152,980 species and infraspecific names are in the database, 20,947 images, 59,201 bibliographic items, 408,279 distributional records.

Chondrus Stackhouse, 1797

Classification:
Empire Eukaryota
Kingdom Plantae
Subkingdom Biliphyta
Phylum Rhodophyta
Subphylum Eurhodophytina
Class Florideophyceae
Subclass Rhodymeniophycidae
Order Gigartinales
Family Gigartinaceae

Lectotype species: Chondrus crispus Stackhouse

Original publication:Stackhouse, J. (1797). Nereis britannica; continens species omnes fucorum in insulis britannicis crescentium: descriptione latine et anglico, necnon iconibus ad vivum depictis... Fasc. 2. pp. ix-xxiv, 31-70, pls IX-XIII. Bathoniae [Bath] & Londini [London]: S. Hazard; J. White.
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Type designated in Stackhouse, J. (1802 '1801'). Nereis britannica; continens species omnes fucorum in insulis britannicis crescentium: descriptione latine et anglico, necnon iconibus ad vivum depictis... Fasc. 3. pp. xxv-xl, 71-112, 1-4, 1-3, pls XIII-XVII, A-G. Bathoniae [Bath] & Londini [London]: S. Hazard; J. White.
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Taxonomic status: currently recognized as a distinct genus.

Most recent taxonomic treatment adopted: Schneider, C.W. & Wynne, M.J. (2007). A synoptic review of the classification of red algal genera a half a century after Kylin's "Die Gattungen der Rhodophyceen". Botanica Marina 50: 197-249.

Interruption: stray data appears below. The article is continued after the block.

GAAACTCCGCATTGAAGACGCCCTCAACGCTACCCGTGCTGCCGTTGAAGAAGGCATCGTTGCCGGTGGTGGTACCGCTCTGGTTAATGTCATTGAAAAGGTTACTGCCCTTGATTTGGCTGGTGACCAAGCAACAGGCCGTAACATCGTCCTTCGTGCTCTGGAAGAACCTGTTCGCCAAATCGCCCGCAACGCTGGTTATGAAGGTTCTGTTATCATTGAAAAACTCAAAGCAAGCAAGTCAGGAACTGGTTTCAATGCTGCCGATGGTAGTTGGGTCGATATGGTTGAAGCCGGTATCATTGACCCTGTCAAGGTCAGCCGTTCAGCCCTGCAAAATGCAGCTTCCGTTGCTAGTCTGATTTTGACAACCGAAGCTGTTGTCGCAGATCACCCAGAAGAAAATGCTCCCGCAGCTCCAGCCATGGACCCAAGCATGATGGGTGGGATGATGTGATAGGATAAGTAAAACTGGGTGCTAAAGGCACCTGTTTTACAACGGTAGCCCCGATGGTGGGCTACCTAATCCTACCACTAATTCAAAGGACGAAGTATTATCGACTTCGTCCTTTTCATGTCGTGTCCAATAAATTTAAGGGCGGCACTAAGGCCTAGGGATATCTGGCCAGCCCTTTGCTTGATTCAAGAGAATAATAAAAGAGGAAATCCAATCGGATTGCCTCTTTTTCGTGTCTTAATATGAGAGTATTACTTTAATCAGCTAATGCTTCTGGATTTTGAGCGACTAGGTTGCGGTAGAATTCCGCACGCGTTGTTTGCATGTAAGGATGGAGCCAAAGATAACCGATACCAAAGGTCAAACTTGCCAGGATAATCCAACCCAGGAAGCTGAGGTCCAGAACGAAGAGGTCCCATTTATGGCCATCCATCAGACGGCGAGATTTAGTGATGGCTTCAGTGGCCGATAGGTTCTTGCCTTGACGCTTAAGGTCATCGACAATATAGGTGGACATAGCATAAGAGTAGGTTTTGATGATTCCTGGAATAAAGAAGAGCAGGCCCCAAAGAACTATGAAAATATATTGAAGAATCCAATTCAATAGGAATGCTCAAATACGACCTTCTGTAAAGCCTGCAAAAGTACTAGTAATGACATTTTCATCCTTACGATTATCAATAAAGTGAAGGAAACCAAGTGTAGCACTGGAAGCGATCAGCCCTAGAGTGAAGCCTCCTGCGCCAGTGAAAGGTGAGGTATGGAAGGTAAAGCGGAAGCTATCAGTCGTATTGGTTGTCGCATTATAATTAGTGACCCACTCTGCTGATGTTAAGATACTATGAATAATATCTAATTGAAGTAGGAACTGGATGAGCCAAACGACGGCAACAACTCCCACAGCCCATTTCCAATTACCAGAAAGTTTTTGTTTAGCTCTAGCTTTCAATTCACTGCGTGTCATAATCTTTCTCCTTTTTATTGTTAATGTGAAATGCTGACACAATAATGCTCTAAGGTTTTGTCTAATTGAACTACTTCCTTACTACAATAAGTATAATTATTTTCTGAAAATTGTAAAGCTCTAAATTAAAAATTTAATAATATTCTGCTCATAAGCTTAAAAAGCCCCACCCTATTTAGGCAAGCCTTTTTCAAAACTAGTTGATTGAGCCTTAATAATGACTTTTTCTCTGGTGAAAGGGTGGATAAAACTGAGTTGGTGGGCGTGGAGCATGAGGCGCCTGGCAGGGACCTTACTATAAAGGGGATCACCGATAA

Nomenclatural notes
The genus Chrondrus originally included C. crispus, C. ceranoides, C. lacerus, C. stellatus, C. echinatus, and C. mamillosus. - (20 Jan 2017) - M.D. Guiry

Description: Plants can exceed 20 cm in length and are erect from a discoid base, compressed to flattened, subdichotomously branched, and beset with varying numbers of marginal proliferations. Cystocarps are embedded and aggregated distally or confined to proliferations (Segawa 1941). Cystocarps lack a surrounding filamentous hull, the major generic defining character of Chondrus. Male plants are often said to be extremely rare, but are reported by Tveter Gallagher et al. (1980) to occur in normally expected proportions in at least some populations of the most commerically valuable species, C. crispus. Lazo et al. (1989) found that sporophytic and gametophytic generations are about equally present in subtidal populations in eastern Canada, although stochastic events may operate to give large imbalances at given times. Tetrasporangia occur in branched chains formed laterally on cells of the inner cortex.

Information contributed by: G.T. Kraft. The most recent alteration to this page was made on 16 Mar 2016 by M.D. Guiry.